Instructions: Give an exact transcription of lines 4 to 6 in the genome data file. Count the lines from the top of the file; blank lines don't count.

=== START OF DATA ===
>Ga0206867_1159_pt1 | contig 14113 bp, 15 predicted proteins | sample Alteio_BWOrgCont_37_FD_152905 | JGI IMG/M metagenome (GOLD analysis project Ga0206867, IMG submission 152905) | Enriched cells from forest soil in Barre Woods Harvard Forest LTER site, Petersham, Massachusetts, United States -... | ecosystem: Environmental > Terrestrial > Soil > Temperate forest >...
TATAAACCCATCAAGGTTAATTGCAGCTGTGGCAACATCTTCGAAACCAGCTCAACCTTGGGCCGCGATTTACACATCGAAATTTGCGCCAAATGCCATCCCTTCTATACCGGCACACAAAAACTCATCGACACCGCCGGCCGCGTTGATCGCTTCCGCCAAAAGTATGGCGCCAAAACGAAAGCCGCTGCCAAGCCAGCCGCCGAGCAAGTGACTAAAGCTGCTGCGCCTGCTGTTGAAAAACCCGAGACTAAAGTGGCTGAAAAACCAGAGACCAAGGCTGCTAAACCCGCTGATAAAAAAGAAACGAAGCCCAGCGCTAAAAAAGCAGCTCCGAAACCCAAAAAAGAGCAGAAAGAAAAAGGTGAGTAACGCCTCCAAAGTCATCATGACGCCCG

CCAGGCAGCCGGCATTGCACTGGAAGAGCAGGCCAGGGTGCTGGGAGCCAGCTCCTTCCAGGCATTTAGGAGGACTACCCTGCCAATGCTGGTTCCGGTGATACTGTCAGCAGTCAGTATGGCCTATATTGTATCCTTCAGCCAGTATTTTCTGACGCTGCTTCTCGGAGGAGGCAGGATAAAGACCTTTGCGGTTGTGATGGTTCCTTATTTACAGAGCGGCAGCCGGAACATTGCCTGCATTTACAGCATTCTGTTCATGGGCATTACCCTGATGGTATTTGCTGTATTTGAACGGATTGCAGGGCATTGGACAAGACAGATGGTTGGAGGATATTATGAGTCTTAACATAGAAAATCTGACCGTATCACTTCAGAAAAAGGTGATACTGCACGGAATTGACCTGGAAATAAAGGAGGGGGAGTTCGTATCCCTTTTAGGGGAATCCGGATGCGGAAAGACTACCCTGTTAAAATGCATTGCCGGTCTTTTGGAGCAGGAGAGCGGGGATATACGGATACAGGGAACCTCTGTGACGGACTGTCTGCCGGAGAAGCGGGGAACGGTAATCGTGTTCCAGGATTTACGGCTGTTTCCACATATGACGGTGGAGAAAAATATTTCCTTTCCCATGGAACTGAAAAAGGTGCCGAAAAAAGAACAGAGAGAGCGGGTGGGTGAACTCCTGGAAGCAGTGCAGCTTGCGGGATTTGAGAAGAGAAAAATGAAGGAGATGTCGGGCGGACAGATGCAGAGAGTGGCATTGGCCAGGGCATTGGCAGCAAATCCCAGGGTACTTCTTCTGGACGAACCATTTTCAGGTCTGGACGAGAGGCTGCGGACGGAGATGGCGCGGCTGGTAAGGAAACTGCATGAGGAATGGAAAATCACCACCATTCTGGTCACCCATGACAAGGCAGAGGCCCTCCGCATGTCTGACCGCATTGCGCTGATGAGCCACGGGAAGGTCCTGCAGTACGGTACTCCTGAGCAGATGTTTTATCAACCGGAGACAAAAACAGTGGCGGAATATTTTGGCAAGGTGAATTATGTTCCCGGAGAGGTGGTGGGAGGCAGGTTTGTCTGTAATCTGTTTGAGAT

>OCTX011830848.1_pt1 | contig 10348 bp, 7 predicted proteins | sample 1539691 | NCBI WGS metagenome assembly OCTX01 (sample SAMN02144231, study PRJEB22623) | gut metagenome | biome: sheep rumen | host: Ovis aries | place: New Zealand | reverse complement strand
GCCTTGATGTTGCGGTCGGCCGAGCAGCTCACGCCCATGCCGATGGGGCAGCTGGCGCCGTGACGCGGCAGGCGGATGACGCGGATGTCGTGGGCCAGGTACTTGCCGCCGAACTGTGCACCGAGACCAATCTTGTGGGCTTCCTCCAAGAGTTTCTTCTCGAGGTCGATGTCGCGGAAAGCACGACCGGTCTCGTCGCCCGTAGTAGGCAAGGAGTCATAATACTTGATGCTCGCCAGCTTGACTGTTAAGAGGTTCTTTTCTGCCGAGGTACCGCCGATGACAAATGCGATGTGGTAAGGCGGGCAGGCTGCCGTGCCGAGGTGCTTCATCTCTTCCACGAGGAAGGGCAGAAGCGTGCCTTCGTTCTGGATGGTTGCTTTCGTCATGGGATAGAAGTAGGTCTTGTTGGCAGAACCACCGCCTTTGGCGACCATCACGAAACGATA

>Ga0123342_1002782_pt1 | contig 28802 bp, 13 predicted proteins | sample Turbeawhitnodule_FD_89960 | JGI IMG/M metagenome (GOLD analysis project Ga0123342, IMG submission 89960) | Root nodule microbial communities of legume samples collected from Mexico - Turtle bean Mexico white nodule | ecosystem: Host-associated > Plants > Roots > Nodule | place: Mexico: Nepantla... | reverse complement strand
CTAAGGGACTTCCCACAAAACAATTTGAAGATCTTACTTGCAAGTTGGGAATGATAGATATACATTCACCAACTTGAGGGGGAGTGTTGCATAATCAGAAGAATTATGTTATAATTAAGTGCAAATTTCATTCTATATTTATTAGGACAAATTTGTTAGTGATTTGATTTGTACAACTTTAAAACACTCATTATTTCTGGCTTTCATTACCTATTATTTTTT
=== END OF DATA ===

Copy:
>OCTX011830848.1_pt1 | contig 10348 bp, 7 predicted proteins | sample 1539691 | NCBI WGS metagenome assembly OCTX01 (sample SAMN02144231, study PRJEB22623) | gut metagenome | biome: sheep rumen | host: Ovis aries | place: New Zealand | reverse complement strand
GCCTTGATGTTGCGGTCGGCCGAGCAGCTCACGCCCATGCCGATGGGGCAGCTGGCGCCGTGACGCGGCAGGCGGATGACGCGGATGTCGTGGGCCAGGTACTTGCCGCCGAACTGTGCACCGAGACCAATCTTGTGGGCTTCCTCCAAGAGTTTCTTCTCGAGGTCGATGTCGCGGAAAGCACGACCGGTCTCGTCGCCCGTAGTAGGCAAGGAGTCATAATACTTGATGCTCGCCAGCTTGACTGTTAAGAGGTTCTTTTCTGCCGAGGTACCGCCGATGACAAATGCGATGTGGTAAGGCGGGCAGGCTGCCGTGCCGAGGTGCTTCATCTCTTCCACGAGGAAGGGCAGAAGCGTGCCTTCGTTCTGGATGGTTGCTTTCGTCATGGGATAGAAGTAGGTCTTGTTGGCAGAACCACCGCCTTTGGCGACCATCACGAAACGATA

>Ga0123342_1002782_pt1 | contig 28802 bp, 13 predicted proteins | sample Turbeawhitnodule_FD_89960 | JGI IMG/M metagenome (GOLD analysis project Ga0123342, IMG submission 89960) | Root nodule microbial communities of legume samples collected from Mexico - Turtle bean Mexico white nodule | ecosystem: Host-associated > Plants > Roots > Nodule | place: Mexico: Nepantla... | reverse complement strand